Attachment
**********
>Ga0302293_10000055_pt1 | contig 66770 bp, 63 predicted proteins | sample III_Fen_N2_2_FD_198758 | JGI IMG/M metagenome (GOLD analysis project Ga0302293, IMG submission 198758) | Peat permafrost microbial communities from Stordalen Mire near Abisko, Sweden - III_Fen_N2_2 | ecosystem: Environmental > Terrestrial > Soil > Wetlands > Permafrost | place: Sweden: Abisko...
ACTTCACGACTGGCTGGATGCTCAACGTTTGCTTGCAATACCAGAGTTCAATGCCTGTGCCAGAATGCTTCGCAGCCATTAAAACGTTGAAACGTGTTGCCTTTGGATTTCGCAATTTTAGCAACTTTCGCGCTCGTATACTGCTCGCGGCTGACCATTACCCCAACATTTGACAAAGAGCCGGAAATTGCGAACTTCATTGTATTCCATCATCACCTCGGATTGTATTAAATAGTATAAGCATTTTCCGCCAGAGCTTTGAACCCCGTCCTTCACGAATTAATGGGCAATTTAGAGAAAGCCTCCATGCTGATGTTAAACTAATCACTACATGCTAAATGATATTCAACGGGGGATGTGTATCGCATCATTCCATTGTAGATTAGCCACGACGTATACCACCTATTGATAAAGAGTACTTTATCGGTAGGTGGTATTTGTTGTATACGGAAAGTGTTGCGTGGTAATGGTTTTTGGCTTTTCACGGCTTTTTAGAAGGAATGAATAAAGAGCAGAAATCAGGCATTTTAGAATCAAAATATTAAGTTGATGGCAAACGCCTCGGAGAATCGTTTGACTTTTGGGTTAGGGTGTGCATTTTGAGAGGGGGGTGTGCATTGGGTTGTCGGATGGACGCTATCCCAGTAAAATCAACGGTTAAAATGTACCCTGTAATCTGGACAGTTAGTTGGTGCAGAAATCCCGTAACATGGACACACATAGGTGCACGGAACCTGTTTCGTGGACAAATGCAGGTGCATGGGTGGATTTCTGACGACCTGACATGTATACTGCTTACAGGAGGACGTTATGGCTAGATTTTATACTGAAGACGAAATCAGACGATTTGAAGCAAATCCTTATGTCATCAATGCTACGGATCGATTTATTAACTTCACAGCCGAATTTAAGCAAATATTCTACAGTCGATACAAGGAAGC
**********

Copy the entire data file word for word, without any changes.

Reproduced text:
>Ga0302293_10000055_pt1 | contig 66770 bp, 63 predicted proteins | sample III_Fen_N2_2_FD_198758 | JGI IMG/M metagenome (GOLD analysis project Ga0302293, IMG submission 198758) | Peat permafrost microbial communities from Stordalen Mire near Abisko, Sweden - III_Fen_N2_2 | ecosystem: Environmental > Terrestrial > Soil > Wetlands > Permafrost | place: Sweden: Abisko...
ACTTCACGACTGGCTGGATGCTCAACGTTTGCTTGCAATACCAGAGTTCAATGCCTGTGCCAGAATGCTTCGCAGCCATTAAAACGTTGAAACGTGTTGCCTTTGGATTTCGCAATTTTAGCAACTTTCGCGCTCGTATACTGCTCGCGGCTGACCATTACCCCAACATTTGACAAAGAGCCGGAAATTGCGAACTTCATTGTATTCCATCATCACCTCGGATTGTATTAAATAGTATAAGCATTTTCCGCCAGAGCTTTGAACCCCGTCCTTCACGAATTAATGGGCAATTTAGAGAAAGCCTCCATGCTGATGTTAAACTAATCACTACATGCTAAATGATATTCAACGGGGGATGTGTATCGCATCATTCCATTGTAGATTAGCCACGACGTATACCACCTATTGATAAAGAGTACTTTATCGGTAGGTGGTATTTGTTGTATACGGAAAGTGTTGCGTGGTAATGGTTTTTGGCTTTTCACGGCTTTTTAGAAGGAATGAATAAAGAGCAGAAATCAGGCATTTTAGAATCAAAATATTAAGTTGATGGCAAACGCCTCGGAGAATCGTTTGACTTTTGGGTTAGGGTGTGCATTTTGAGAGGGGGGTGTGCATTGGGTTGTCGGATGGACGCTATCCCAGTAAAATCAACGGTTAAAATGTACCCTGTAATCTGGACAGTTAGTTGGTGCAGAAATCCCGTAACATGGACACACATAGGTGCACGGAACCTGTTTCGTGGACAAATGCAGGTGCATGGGTGGATTTCTGACGACCTGACATGTATACTGCTTACAGGAGGACGTTATGGCTAGATTTTATACTGAAGACGAAATCAGACGATTTGAAGCAAATCCTTATGTCATCAATGCTACGGATCGATTTATTAACTTCACAGCCGAATTTAAGCAAATATTCTACAGTCGATACAAGGAAGC